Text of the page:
THE music of ANA BARAJAS is a spiritual journey from the backroads of the mystic Colombian Andes to the heart of Texas, fusing elements of traditional Latin folk, tribal sounds, electronica, rock, metal, and jazz.

At five years of age, she took her first music lessons and quickly began to sing traditional songs from the Colombian Altiplano, eventually gravitating towards the Colombian metal scene. Having moved to Austin in 2011, her debut album ‘La Botánica de los Sueños,’ (‘The Botany of Dreams,’) was released in 2018.

“Like a lot of families from Latin America, in my family music was part of pretty much any reunion,” she said.

From the album, ‘La Botánica de los Sueños.

“Everybody was singing or playing an instrument, although nobody was pursuing that as a career, but my brothers and most of my cousins sing or play an instrument. In that way music was always around and it just felt natural to me to follow my passion.

“When I was living in Bogotá, I got involved in the local metal scene and was part of two bands, a classic heavy metal female band called ‘Highway,’ and a power/progressive band called ‘Nova Orbis.’

“I recorded an EP with ‘Highway’ and we played mostly locally. I also recorded two albums and a couple of EPs with ‘Nova Orbis,’ and with them I had the chance to tour twice in South America and play in different places in Colombia. We’re in the process of recording a new studio album and I’m really enjoying the process. I haven’t done any metal for a long time, so it’s been exciting.

NOVA ORBIS, ‘Endless Night, from the EP, ‘Aurora.’

“When I was a teenager and then in college I listened to a lot of classic rock, metal, and trip hop. I used to listen to Pink Floyd, Janis Joplin, The Doors, and stuff like that, also European metal bands like Therion or Kamelot and at the same time I loved Portishead and Massive Attack.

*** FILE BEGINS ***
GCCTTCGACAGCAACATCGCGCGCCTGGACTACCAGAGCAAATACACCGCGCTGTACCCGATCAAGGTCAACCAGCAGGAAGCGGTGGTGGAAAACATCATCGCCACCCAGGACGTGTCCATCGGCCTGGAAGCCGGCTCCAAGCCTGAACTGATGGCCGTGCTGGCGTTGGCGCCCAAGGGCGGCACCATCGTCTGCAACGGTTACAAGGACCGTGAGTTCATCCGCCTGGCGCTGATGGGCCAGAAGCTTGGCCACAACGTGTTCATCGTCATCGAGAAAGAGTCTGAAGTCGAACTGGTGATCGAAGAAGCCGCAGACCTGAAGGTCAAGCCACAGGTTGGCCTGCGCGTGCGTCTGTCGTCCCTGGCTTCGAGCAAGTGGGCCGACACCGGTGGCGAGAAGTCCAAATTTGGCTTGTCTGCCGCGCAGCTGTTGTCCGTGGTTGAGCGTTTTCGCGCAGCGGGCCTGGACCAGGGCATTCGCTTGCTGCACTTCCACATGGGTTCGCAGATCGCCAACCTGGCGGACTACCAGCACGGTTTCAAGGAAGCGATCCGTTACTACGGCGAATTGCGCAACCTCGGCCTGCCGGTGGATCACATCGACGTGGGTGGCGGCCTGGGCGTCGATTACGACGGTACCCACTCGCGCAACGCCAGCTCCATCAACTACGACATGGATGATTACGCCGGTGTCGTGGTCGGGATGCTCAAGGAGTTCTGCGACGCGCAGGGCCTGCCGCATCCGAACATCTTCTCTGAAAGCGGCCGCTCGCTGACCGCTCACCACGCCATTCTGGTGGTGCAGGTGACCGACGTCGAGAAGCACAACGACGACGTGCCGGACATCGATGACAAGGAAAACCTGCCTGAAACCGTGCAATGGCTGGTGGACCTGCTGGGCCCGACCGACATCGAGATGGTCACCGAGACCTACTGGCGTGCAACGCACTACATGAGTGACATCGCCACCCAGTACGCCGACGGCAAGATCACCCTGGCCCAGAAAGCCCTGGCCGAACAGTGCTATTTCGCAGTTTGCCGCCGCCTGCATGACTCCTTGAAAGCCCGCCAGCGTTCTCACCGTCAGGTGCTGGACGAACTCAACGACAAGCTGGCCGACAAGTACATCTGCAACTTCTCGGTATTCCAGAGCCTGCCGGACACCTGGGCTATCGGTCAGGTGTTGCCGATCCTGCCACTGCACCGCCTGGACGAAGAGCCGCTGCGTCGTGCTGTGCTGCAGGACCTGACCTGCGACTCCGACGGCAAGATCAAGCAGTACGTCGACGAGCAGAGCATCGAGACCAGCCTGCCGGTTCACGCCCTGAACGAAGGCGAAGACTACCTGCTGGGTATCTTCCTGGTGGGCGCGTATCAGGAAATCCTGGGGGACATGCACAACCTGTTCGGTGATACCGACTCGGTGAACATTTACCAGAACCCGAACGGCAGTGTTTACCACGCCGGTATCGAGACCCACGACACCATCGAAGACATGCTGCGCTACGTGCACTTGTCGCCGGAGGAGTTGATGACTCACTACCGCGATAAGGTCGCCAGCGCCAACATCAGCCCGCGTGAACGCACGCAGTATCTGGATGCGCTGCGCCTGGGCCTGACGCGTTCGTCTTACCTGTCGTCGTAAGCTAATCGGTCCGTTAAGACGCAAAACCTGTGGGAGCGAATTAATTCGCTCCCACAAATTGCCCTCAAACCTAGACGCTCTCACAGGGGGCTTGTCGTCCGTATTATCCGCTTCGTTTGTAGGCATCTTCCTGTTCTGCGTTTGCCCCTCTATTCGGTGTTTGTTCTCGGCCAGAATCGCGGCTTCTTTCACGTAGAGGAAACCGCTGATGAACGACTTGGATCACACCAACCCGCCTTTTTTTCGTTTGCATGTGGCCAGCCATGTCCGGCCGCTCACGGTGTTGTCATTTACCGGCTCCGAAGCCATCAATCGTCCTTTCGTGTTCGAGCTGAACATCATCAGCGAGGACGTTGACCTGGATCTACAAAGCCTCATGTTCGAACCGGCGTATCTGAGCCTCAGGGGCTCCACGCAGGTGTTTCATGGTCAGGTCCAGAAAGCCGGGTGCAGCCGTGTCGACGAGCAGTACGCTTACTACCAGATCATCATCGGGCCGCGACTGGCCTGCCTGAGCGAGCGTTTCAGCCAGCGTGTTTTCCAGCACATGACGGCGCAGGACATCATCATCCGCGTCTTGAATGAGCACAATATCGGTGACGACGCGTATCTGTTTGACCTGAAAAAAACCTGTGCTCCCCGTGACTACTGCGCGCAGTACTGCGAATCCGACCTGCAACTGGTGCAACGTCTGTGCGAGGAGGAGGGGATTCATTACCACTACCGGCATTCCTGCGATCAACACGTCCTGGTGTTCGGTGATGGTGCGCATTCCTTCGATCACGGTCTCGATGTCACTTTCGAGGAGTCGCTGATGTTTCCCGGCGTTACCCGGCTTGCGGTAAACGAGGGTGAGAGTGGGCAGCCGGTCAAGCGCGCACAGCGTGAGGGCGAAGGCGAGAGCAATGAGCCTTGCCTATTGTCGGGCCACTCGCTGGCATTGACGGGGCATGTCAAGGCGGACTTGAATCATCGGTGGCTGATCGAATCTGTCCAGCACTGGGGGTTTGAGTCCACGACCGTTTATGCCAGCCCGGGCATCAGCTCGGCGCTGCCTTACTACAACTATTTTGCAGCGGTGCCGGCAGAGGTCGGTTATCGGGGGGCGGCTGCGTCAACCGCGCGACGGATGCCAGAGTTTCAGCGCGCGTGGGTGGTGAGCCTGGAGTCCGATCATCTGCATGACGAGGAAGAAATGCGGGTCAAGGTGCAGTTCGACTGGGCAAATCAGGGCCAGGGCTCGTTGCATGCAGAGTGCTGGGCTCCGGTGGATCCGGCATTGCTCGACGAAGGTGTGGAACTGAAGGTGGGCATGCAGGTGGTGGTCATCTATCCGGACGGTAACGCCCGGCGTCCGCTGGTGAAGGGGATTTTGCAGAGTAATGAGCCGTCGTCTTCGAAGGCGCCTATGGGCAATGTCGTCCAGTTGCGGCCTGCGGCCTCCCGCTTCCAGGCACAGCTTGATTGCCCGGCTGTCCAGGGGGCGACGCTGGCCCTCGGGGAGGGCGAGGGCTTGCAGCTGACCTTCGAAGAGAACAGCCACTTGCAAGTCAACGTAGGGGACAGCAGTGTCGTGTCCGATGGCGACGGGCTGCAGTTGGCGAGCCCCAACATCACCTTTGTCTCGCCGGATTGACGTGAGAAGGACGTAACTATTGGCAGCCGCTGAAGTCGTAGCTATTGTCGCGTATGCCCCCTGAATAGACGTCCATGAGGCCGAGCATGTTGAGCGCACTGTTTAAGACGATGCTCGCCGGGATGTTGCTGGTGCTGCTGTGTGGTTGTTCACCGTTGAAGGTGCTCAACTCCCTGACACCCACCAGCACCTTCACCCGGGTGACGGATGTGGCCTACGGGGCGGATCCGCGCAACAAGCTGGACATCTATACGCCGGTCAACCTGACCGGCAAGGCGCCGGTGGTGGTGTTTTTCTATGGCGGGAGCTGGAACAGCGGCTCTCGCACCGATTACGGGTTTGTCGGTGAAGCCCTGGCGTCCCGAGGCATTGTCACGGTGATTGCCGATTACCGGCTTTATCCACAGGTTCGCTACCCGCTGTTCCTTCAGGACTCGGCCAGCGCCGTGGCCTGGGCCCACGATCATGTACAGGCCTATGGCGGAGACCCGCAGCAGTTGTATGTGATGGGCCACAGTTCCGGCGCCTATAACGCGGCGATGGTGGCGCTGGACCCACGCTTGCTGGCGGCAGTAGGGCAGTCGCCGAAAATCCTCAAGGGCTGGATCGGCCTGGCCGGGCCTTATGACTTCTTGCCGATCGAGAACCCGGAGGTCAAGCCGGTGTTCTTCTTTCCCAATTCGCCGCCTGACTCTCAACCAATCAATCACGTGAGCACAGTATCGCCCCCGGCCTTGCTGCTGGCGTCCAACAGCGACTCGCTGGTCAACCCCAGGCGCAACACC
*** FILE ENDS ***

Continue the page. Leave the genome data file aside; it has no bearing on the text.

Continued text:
“At the moment, I’ve been listening to a lot of old music from the 40s and 50s mostly in Spanish – boleros, tangos, etcetera. I think those classic singers have so much soul and personality in their voices and that is very inspiring. But I also enjoy hearing new music, and lately I’ve been listening to Sevdaliza, Rosalia, Lido Pimienta, Masego and Jon Batiste.

“I think since I moved out of Colombia, music has become the best way to keep myself connected to my roots. In a world where social media and the big companies rule what and how we listen to music, I think it becomes more and more important for artists to be honest and protect our creative freedom regardless of numbers and virality. 

“In my case, I feel that at this moment connecting with my roots is the best way I have to explore new creative paths and show who I am as an artist.  In the end I think people value that and there is always a craving for listening to music that sounds different to what the mainstream sells regardless of language. Being true to yourself is the best gift that an artist can give to an audience.”

Last year Ana joined forces with Bolivian musician and composer Eduardo Cassapia, Salvadoran singer songwriter and multi-instrumentalist Mauricio Callejas, and Colombian bassist Andrés Acevedo, to form ‘Cruz del Sur.’

Ana Barajas & Cruz del Sur: ‘La Pampa y la Puna.’